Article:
Looking Forward to 125
By Franck Mercurio and Chris Pinelo
The Cincinnati Symphony Orchestra’s season finale is nearly here! On May 10 and 11 the Orchestra will conclude its 2018–19 season with Louis Conducts Mahler 5.
It’s a fitting finish to the Orchestra’s 124th year, given that the CSO presented the U.S. premiere of this powerful work in 1905, just five months after its European premiere. Then as now, the CSO played not just the “classics,” but also new works created by contemporary composers.
The CSO’s upcoming 125th Anniversary season promises to bring even more. Celebrating the past while keenly anticipating the future, Music Director Louis Langrée and the Orchestra will perform classic compositions (including Beethoven’s Symphonies 5, 6 and 8, completing the three-year Beethoven Revolution cycle) while presenting newly commissioned works and world premieres—all brought to life by a diverse array of star performers.
“This coming season reflects the Orchestra’s artistry as well as a commitment to pulling the art form forward, fulfilling our mission to seek and share inspiration, and advancing our vision to better engage broader audiences and our wider community,” said CSO President Jonathan Martin.
The 2019–20 season will welcome acclaimed guest artists Renée Fleming and Anne-Sophie Mutter, accomplished guest conductors Xian Zhang and Thomas Wilkins, Artist-in-Residence Guy Braunstein, and Grammy winner Isabel Leonard, among many others. The season will include performances of Beethoven’s legendary Akademie program, a fully staged production of Ravel’s opera L’Enfant et les sortilèges, seven CSO commissions, five world premieres, three U.S. premieres, as well as an experimental new concert series titled CSO Proof.
Leading up to the season, the Orchestra will present CSO Look Around, a first-of-its-kind event celebrating community, diversity and inclusivity on August 3 in Washington Park. Featuring the Orchestra as its centerpiece, the event will culminate in a new musical work created by Shara Nova and Mark DeChiazza with collaborators Siri Imani and 30 artists and groups from the Cincinnati region. So far, the project involves 30 different community organizations.
“I can think of no better way to kick off this celebratory season than to bring people together through music in the spirit of seeking and sharing inspiration,” said Music Director Louis Langrée.
The official 125th Anniversary season commences September 20 and 21 at Music Hall with At the Summit: Strauss + Dessner. Langrée will open the program with Richard Strauss’ Don Juan—which Strauss himself conducted during his first visit to Cincinnati in 1904—and closes with the composer’s An Alpine Symphony, a massive symphonic work that had its U.S. premiere with the CSO in 1916. In between the two Strauss pieces, guest soloists Katia and Marielle Labèque will perform the U.S. premiere of Cincinnati native Bryce Dessner’s Concerto for Two Pianos.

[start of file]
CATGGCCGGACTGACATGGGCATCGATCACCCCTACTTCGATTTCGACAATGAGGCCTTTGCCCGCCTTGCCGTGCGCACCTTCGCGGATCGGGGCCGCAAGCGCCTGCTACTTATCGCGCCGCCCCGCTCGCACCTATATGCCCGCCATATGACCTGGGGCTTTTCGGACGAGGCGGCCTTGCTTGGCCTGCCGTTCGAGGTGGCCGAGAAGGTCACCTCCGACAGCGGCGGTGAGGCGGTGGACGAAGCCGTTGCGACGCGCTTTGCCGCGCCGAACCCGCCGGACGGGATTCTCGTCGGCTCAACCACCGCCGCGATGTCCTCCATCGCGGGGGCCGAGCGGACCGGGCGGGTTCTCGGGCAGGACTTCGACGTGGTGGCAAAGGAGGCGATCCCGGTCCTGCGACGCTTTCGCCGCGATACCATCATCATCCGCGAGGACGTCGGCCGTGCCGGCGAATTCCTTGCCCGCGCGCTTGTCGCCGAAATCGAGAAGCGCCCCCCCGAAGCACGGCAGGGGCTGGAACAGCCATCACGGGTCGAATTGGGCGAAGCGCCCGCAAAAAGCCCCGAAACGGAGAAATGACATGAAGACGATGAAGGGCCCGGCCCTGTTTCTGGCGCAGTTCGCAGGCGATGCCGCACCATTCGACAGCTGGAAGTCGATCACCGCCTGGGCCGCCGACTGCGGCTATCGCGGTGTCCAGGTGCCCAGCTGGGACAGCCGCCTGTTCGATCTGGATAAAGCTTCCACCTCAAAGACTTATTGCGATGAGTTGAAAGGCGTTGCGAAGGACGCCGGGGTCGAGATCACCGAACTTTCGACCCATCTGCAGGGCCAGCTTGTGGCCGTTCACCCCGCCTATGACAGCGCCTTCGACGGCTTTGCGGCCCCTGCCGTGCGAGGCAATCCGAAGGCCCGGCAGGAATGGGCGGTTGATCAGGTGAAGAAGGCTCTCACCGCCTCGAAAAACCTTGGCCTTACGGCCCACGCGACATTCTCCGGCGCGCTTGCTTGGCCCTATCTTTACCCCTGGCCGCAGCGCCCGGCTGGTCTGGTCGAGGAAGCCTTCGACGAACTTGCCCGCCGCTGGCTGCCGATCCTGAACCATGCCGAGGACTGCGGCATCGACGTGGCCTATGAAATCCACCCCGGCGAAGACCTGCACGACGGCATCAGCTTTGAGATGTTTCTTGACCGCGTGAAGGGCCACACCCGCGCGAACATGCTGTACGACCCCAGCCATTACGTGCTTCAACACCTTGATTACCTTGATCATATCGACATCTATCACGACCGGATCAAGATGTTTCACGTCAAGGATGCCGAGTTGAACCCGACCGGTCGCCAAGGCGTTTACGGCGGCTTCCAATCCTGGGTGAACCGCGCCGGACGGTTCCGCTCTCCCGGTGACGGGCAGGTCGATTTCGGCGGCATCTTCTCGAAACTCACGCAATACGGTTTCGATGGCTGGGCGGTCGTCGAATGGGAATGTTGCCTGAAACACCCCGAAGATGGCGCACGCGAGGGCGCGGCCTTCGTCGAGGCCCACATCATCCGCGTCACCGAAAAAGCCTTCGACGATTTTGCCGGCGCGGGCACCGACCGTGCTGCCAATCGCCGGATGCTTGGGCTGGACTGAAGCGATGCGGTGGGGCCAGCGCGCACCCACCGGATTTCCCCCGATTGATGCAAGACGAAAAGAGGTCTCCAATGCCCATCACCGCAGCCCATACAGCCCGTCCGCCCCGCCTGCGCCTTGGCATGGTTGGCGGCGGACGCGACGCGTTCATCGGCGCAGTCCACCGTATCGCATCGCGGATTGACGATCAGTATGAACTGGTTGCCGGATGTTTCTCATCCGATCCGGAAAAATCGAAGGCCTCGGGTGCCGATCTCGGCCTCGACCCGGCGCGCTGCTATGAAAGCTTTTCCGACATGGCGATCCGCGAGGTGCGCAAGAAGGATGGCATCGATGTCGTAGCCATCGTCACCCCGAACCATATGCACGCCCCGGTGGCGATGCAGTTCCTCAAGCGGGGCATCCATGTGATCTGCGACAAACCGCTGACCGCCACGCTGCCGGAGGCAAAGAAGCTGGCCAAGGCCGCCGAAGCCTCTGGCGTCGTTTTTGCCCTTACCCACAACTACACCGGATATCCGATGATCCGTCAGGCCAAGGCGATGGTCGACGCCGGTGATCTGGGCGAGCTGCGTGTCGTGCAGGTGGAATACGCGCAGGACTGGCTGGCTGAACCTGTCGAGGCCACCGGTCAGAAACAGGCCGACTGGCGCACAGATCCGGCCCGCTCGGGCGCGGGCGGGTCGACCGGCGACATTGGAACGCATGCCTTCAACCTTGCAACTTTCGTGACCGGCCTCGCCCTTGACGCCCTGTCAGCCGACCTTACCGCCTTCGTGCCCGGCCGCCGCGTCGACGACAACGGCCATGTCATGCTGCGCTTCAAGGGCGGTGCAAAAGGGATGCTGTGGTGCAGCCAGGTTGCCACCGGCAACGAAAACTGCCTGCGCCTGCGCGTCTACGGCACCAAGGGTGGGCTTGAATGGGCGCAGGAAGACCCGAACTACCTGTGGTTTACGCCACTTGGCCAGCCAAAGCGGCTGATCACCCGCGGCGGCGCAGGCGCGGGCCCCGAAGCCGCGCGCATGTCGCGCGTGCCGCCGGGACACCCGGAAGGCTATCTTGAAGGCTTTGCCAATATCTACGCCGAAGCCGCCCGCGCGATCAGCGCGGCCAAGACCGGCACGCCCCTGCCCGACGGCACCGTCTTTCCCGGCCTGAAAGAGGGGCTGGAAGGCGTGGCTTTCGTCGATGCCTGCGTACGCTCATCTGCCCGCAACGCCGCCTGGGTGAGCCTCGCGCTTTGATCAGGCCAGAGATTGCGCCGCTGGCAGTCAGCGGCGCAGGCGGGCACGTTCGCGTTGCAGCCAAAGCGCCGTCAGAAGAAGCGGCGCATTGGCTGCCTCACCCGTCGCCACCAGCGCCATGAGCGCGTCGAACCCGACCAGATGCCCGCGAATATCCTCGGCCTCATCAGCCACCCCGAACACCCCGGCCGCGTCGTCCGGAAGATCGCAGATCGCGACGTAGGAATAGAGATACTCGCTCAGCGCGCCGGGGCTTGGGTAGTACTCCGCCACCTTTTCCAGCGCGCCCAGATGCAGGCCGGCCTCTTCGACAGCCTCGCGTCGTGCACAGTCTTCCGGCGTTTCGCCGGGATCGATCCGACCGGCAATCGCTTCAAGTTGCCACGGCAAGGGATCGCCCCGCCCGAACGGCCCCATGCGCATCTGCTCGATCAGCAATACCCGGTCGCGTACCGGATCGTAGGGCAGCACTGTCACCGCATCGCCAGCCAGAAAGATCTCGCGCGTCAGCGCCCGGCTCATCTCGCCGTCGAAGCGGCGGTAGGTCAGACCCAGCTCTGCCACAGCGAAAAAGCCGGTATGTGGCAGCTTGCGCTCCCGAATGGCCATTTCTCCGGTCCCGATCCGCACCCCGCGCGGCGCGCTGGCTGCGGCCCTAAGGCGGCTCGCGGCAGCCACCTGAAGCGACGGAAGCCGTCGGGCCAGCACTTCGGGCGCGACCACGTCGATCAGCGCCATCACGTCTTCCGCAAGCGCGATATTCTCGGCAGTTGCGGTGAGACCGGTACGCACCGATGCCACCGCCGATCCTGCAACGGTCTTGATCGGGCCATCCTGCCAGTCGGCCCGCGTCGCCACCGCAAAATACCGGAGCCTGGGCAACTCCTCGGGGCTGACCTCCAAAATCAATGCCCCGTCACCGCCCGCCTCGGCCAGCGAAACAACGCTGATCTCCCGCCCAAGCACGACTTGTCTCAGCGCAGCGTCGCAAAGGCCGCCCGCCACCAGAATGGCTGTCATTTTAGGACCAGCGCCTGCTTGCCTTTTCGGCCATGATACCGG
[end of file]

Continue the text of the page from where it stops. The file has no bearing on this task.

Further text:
For the CSO’s actual 125th birthday weekend (January 18 and 19, 2020), Langrée will conduct a concert program honoring the Orchestra’s legacy of music-making. The 125th Anniversary Celebration opens with a world premiere commission by retired CSO Principal Bassoon William Winstead, who performed in the Orchestra for 31 years. Next is Exil!, composed by legendary violinist Eugène Ysaÿe, who served as CSO Music Director from 1918 to 1922. That work leads to Duke Ellington’s New World A-Comin’, which the CSO recorded with Mr. Ellington in 1970. Pianist Aaron Diehl will make his CSO debut in the Ellington work.
George Gershwin last performed live with the CSO in 1929, but thanks to a piano roll he created in 1925, the CSO will again accompany the late composer and pianist in his iconic Rhapsody in Blue, using that captured performance for the 125th Anniversary Celebration weekend concerts.
In the final season of the CSO’s three-year Beethoven Revolution, exploring all nine of the composer’s symphonies, Langrée will lead the CSO in a recreation of the legendary Akademie concert held in Vienna in December 1808. The most important performance in Beethoven’s lifetime, the concert featured the premieres of his Fifth and Sixth symphonies, the Choral Fantasy, and the Fourth Piano Concerto with the composer himself at the keyboard. On February 29 and March 1 of 2020, the Orchestra will perform the Akademie concert program in its entirety. Each performance will be divided by a dinner break in the Music Hall Ballroom, which will be transformed into a Viennese Biergarten.
The CSO has always drawn inspiration by commissioning and performing new music. In its first 125 years, the Orchestra gave 325 works their U.S. or world premieres. For the 125th anniversary season, the CSO performs commissions from a diverse array of composers including Christopher Rouse, Julia Wolfe, Gabriella Smith, Sebastian Currier, Julia Adolphe, Caroline Shaw and William Winstead.
“For an orchestra to evolve, it must innovate,” said Martin. “That doesn’t mean we cease performing timeless masterpieces of the orchestral canon; that music is fundamental to what we do and who we are, yet at the same time, we must take advantage of the extraordinary breadth of new, eclectic artistic talent and deploy it in a way that better engages the community we serve, and in doing that, draw inspiration from that community.”
“The Cincinnati Symphony Orchestra is proud of its history and extraordinary 125-year legacy,” said Langrée. “We are fortunate to be able to draw on this history for inspiration as we work to create the future of music in Cincinnati and continue looking forward to the next 125 years.”
And what’s on tap for the 125th Anniversary’s Season Finale in May 2020? The CSO will perform Mahler’s Symphony No. 3 along with a newly commissioned work by composer Julia Adolphe. Again, past meets present—and anticipates the future—at the Cincinnati Symphony Orchestra.